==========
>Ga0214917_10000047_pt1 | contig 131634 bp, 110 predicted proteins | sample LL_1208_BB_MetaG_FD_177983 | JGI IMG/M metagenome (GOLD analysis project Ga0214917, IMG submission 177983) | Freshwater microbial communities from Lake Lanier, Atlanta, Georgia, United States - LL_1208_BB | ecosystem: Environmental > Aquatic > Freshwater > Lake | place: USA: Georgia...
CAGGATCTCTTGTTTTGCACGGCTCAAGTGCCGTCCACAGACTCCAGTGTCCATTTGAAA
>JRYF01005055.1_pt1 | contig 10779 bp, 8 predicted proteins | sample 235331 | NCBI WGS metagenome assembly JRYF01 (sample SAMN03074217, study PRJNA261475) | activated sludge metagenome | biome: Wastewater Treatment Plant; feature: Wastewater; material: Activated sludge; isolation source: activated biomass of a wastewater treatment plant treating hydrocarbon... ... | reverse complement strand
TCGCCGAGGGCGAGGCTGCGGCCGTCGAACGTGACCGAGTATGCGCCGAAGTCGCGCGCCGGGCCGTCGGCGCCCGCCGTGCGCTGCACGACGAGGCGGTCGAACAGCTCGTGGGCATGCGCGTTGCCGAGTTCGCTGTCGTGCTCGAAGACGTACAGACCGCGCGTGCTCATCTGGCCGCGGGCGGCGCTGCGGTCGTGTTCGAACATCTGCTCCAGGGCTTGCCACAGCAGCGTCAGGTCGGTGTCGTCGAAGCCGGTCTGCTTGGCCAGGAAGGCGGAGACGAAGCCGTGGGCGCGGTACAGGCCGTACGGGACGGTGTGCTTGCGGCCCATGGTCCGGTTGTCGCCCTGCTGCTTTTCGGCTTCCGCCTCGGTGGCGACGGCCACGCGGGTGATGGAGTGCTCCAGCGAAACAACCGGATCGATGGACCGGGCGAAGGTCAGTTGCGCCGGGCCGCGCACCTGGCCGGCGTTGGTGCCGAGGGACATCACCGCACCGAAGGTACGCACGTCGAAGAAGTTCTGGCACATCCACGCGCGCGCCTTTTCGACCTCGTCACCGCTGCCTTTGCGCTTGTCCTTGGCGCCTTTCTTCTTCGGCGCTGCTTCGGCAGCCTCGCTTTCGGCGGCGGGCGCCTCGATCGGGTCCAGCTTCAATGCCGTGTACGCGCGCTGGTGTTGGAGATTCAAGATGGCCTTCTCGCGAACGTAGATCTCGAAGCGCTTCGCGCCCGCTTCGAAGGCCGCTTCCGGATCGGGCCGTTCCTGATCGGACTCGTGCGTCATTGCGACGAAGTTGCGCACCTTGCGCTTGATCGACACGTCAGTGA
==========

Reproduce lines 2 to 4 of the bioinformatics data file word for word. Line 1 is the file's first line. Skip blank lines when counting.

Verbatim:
CAGGATCTCTTGTTTTGCACGGCTCAAGTGCCGTCCACAGACTCCAGTGTCCATTTGAAA
>JRYF01005055.1_pt1 | contig 10779 bp, 8 predicted proteins | sample 235331 | NCBI WGS metagenome assembly JRYF01 (sample SAMN03074217, study PRJNA261475) | activated sludge metagenome | biome: Wastewater Treatment Plant; feature: Wastewater; material: Activated sludge; isolation source: activated biomass of a wastewater treatment plant treating hydrocarbon... ... | reverse complement strand
TCGCCGAGGGCGAGGCTGCGGCCGTCGAACGTGACCGAGTATGCGCCGAAGTCGCGCGCCGGGCCGTCGGCGCCCGCCGTGCGCTGCACGACGAGGCGGTCGAACAGCTCGTGGGCATGCGCGTTGCCGAGTTCGCTGTCGTGCTCGAAGACGTACAGACCGCGCGTGCTCATCTGGCCGCGGGCGGCGCTGCGGTCGTGTTCGAACATCTGCTCCAGGGCTTGCCACAGCAGCGTCAGGTCGGTGTCGTCGAAGCCGGTCTGCTTGGCCAGGAAGGCGGAGACGAAGCCGTGGGCGCGGTACAGGCCGTACGGGACGGTGTGCTTGCGGCCCATGGTCCGGTTGTCGCCCTGCTGCTTTTCGGCTTCCGCCTCGGTGGCGACGGCCACGCGGGTGATGGAGTGCTCCAGCGAAACAACCGGATCGATGGACCGGGCGAAGGTCAGTTGCGCCGGGCCGCGCACCTGGCCGGCGTTGGTGCCGAGGGACATCACCGCACCGAAGGTACGCACGTCGAAGAAGTTCTGGCACATCCACGCGCGCGCCTTTTCGACCTCGTCACCGCTGCCTTTGCGCTTGTCCTTGGCGCCTTTCTTCTTCGGCGCTGCTTCGGCAGCCTCGCTTTCGGCGGCGGGCGCCTCGATCGGGTCCAGCTTCAATGCCGTGTACGCGCGCTGGTGTTGGAGATTCAAGATGGCCTTCTCGCGAACGTAGATCTCGAAGCGCTTCGCGCCCGCTTCGAAGGCCGCTTCCGGATCGGGCCGTTCCTGATCGGACTCGTGCGTCATTGCGACGAAGTTGCGCACCTTGCGCTTGATCGACACGTCAGTGA